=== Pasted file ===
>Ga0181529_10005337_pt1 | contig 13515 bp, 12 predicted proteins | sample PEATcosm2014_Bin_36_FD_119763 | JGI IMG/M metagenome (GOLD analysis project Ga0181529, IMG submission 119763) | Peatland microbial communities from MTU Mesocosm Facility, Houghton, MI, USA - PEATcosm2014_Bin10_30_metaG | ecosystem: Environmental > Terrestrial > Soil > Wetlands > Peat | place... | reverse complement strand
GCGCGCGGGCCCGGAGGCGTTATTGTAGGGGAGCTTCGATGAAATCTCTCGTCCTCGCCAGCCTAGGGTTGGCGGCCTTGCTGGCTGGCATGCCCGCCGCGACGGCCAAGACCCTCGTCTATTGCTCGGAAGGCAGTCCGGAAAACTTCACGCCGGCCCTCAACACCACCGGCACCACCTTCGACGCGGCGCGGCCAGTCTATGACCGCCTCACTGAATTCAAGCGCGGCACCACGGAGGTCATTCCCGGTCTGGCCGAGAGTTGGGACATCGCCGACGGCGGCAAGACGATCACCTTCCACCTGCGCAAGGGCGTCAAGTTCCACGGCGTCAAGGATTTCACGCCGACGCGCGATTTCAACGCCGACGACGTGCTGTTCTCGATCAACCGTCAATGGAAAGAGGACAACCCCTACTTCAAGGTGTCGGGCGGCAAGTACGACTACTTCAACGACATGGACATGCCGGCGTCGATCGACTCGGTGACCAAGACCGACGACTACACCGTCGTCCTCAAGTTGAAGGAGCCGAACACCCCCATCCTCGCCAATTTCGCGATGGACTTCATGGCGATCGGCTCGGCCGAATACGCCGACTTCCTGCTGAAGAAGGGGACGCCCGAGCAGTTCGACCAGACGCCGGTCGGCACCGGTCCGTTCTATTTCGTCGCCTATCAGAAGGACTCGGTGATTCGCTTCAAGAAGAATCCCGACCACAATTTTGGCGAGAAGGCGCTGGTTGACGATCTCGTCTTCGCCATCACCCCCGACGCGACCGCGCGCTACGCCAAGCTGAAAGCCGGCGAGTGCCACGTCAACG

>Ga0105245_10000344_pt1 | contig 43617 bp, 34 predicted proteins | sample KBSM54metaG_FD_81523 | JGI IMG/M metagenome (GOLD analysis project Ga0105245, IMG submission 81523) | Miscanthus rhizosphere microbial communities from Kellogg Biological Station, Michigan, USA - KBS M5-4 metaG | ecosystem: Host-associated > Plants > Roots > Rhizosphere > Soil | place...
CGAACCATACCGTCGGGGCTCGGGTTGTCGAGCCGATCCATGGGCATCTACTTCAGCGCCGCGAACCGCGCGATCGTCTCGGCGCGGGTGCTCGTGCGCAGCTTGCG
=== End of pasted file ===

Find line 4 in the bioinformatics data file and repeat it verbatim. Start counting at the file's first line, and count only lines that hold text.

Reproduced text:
CGAACCATACCGTCGGGGCTCGGGTTGTCGAGCCGATCCATGGGCATCTACTTCAGCGCCGCGAACCGCGCGATCGTCTCGGCGCGGGTGCTCGTGCGCAGCTTGCG